Exercise class instructors and fitness professionals may face ethical issues similar to those confronted by health care professionals. This article uses the case of anorexia nervosa and examines the ethical issues that arise when individuals with anorexia are allowed to participate in exercise classes. Although exercise may be harmful to someone with anorexia nervosa, there are reasons to allow supervised exercise. The principle of respect for autonomy could support allowing an anorexic individual to participate in supervised exercise once the participant has displayed an understanding of the risks. It can also be argued that by allowing an individual to participate in a supervised exercise program, an instructor can more effectively monitor and minimize harm from exercise than if an anorexic individual pursues unsupervised exercise because she is denied access to a supervised program. The author argues that it may then be appropriate to accept an anorexic student but that the instructor is being asked to accept responsibilities that go beyond his or her training. As a result, while the instructor may choose to supervise an exercise program for an anorexic student, there is no ethical obligation to accept a student who may suffer harm from the activity being taught.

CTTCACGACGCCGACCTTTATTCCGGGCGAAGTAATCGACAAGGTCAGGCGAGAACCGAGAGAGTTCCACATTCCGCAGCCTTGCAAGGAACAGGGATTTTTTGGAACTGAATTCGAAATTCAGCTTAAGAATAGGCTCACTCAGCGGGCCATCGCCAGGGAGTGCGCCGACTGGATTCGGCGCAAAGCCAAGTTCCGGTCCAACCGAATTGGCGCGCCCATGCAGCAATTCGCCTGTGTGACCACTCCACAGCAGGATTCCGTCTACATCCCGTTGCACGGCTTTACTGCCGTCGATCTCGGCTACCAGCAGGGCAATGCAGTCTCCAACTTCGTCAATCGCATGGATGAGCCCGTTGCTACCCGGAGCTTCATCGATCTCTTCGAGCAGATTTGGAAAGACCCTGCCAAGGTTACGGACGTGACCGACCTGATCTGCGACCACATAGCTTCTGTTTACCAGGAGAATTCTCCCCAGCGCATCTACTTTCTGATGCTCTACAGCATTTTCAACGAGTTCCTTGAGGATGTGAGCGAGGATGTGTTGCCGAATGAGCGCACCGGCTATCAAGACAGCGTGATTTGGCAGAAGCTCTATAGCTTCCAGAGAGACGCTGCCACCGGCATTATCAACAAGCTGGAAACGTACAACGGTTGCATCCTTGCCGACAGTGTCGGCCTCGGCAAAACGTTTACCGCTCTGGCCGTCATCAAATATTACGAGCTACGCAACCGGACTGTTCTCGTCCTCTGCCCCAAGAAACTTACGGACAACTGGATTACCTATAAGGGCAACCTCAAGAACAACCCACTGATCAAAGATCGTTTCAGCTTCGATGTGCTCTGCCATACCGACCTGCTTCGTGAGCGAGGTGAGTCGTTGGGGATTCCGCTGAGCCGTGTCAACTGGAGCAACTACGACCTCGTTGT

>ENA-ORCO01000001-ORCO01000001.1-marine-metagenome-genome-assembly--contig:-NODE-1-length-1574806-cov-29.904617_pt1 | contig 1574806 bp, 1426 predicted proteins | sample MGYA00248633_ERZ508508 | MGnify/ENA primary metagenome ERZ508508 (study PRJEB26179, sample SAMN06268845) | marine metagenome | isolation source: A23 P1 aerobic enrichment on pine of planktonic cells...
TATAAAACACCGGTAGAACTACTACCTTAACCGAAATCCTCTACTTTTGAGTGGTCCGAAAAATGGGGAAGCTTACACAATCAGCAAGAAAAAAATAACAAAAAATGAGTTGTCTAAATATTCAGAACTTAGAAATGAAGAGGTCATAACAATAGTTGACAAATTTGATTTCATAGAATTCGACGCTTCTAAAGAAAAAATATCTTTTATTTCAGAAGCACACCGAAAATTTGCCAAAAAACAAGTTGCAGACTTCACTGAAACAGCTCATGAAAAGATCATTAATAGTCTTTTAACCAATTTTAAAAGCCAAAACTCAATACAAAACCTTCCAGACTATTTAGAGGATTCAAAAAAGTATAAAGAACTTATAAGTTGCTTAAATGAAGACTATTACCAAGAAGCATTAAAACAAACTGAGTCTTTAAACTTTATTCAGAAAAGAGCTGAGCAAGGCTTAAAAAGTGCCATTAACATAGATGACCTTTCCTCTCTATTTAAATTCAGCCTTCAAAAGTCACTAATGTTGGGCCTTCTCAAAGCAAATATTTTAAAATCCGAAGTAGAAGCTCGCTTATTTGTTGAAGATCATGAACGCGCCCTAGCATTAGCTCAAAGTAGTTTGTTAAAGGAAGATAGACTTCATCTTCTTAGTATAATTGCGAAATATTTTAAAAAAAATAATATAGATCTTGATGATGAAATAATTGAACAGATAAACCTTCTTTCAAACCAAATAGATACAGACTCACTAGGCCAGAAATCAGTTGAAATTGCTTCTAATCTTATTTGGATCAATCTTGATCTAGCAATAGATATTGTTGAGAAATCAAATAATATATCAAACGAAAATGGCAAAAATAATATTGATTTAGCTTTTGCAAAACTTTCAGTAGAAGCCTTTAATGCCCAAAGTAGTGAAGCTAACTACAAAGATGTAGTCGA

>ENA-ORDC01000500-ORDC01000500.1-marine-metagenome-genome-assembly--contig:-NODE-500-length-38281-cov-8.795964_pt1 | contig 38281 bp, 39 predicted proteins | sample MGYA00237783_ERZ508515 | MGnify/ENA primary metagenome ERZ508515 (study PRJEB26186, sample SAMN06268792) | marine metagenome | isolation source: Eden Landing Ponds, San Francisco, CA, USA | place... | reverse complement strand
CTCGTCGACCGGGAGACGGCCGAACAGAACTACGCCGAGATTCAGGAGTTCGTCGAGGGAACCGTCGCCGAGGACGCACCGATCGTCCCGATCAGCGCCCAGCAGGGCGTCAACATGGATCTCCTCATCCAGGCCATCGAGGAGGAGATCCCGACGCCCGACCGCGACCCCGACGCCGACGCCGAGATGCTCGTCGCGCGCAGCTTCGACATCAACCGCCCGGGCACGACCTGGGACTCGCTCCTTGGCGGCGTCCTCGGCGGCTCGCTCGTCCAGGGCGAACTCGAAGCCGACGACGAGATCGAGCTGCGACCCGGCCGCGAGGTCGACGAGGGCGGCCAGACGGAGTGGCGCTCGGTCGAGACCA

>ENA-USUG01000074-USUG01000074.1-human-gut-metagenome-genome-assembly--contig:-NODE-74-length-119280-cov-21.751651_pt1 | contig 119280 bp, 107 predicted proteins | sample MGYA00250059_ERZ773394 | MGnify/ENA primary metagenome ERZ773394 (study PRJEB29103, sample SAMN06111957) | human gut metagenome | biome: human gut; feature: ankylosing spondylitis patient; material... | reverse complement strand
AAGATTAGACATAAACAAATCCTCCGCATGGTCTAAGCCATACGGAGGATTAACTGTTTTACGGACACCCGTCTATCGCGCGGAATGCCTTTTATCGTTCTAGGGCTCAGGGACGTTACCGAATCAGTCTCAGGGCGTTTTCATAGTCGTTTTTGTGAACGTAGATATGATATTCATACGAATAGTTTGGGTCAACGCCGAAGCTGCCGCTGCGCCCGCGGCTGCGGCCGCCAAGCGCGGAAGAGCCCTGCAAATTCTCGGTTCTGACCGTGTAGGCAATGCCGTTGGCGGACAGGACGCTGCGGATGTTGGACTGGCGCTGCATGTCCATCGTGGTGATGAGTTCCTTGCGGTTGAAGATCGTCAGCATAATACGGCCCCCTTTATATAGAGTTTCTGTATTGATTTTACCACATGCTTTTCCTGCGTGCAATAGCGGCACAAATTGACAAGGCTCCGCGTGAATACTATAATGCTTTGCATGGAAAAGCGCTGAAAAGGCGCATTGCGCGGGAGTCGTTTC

Dr. Forman has disclosed no financial relationships relevant to this commentary.
This article argues that although there are “strong ethical reasons” to allow anorexics to participate in exercise programs, there is no moral imperative to do so. One might also argue that there is a moral obligation to deny participation of some anorexic individuals. A person with anorexia has disordered thinking and could be considered incompetent regarding judgments about her own nutrition (“I exercise because I am fat”). An instructor ought to be paternalistic towards such an individual, not allowing participation in an exercise program unless the participant agrees to medical consultation and exercise supervision.
This article offers a nice analysis of the ethical issues faced by exercise instructors who have anorexic individuals in their classes. The author makes a compelling argument that while exercise is one of the central features in anorexia, these individuals might be better off in supervised situations than if they simply exercise without supervision. Turning them away from classes will not keep them from exercising. Far better, it seems, to make participation in exercise class contingent upon medical evaluation or enrollment in a treatment program. This article raised another question for us: how can exercise instructors accurately identify individuals with anorexia? We suspect that most will not offer their diagnosis upon joining the class and will most likely deny it if asked.